Blog Articles and Resources
By Elijah Evans TLMHC
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Many people struggle with how to best provide support for their loved ones who are dealing with negative emotions. There are two major kinds of interpersonal support: Instrumental support and emotional support. Instrumental support is helping people by doing something tangible for them, such as providing information or completing tasks on their behalf. Emotional support, on the other hand, is validating the emotions the person is going through—letting them know their reactions make sense to you given the circumstances—without trying to change the way they feel. It is very common for people to offer instrumental support as soon as they learn the people they care about are unhappy, especially since it feels like they are doing something concrete to be of assistance. This approach often backfires because trying to solve the problems causing negative emotions tends to imply the message that a person’s negative emotions are unwelcome. If you find loved ones get upset with you when you’re only trying to help, I suggest starting with providing emotional support and proceeding to instrumental support only if it is specifically requested. My guess is you’ll find that most of the time, people just want to feel heard and understood rather than have their problems solved. Plus, if you’re not sure what a loved one needs from you, you can directly ask them what kind of support they are needing at the moment. In my experience, people are willing and able to express which kind of support they are seeking.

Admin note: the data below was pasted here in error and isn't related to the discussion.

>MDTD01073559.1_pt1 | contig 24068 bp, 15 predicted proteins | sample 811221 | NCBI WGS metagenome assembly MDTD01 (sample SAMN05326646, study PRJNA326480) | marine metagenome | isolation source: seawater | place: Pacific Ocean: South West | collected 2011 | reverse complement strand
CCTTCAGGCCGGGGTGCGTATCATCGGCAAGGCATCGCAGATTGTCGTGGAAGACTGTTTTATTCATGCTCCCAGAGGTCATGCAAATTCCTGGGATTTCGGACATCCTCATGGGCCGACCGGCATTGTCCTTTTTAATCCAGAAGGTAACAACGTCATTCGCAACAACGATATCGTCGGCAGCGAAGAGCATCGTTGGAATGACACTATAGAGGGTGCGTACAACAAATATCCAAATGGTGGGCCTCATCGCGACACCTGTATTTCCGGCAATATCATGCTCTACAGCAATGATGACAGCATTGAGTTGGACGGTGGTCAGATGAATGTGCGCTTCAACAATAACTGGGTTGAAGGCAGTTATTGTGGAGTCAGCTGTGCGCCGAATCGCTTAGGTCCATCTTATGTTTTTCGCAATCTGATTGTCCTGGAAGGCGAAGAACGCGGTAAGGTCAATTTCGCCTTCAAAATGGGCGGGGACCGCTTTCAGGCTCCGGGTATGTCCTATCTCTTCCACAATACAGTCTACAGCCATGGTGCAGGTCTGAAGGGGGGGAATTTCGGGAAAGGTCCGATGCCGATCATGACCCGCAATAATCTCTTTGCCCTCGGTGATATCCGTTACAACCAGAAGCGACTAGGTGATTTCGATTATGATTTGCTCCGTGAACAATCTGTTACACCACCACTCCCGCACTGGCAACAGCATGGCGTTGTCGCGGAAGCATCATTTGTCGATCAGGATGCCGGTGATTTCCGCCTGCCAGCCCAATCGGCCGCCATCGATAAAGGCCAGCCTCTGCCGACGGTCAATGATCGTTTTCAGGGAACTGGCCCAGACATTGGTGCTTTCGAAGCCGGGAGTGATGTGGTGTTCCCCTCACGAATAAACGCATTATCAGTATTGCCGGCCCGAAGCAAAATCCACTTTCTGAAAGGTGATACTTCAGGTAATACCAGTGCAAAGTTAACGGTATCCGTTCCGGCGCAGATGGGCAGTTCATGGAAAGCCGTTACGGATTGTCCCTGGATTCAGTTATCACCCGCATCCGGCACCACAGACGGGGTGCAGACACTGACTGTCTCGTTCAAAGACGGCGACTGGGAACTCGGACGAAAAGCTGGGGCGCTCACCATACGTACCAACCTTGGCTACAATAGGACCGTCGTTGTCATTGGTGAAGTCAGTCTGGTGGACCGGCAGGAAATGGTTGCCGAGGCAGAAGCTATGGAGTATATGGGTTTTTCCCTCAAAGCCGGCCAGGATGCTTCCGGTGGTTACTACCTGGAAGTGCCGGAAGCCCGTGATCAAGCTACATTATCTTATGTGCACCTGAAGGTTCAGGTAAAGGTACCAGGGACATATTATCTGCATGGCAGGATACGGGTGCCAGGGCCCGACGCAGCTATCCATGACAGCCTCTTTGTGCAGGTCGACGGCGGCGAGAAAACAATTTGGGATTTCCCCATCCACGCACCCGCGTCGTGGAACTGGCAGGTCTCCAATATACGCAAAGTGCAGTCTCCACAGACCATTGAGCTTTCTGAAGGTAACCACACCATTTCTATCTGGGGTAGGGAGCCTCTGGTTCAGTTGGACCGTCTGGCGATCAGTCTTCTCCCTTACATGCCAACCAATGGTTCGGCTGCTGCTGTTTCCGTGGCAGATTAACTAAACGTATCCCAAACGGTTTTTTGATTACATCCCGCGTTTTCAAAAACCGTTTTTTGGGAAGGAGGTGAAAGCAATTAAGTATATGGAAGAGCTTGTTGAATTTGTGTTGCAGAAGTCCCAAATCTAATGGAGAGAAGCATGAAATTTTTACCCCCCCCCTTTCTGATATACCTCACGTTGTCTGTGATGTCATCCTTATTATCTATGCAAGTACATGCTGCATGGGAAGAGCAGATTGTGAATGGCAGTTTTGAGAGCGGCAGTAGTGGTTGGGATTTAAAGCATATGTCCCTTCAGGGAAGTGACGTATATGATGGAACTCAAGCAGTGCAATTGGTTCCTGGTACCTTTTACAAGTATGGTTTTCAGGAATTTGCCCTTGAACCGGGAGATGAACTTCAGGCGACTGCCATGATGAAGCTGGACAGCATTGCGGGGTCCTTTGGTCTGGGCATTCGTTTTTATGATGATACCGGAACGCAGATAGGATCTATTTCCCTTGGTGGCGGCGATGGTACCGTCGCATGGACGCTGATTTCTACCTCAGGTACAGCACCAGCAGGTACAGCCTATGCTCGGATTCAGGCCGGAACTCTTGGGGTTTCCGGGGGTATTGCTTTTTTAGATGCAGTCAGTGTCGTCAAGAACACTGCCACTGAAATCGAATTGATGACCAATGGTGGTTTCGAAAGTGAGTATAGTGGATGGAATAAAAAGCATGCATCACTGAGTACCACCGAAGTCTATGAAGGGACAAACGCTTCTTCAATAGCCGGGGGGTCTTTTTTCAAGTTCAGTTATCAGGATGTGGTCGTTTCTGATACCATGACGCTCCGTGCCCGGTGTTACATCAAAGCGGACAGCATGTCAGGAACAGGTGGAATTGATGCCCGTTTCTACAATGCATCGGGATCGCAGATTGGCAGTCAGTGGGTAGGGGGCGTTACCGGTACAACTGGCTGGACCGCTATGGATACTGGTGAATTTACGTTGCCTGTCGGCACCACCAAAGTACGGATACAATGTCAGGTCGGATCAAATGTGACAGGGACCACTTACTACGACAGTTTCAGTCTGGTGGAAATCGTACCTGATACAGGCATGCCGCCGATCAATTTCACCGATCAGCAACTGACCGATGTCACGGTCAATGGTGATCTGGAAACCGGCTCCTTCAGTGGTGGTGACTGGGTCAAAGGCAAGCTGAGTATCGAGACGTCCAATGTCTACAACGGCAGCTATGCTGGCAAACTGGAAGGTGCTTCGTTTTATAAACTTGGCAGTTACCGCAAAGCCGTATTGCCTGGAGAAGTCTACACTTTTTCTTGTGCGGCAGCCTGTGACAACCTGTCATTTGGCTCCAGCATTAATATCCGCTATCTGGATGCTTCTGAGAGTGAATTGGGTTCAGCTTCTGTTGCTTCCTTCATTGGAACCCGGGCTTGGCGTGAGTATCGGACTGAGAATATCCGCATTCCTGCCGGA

I write articles based on my experience as a therapist or a training or conference attendee. Many of these articles are written by others who are experts in their field and I share their information as resources for others.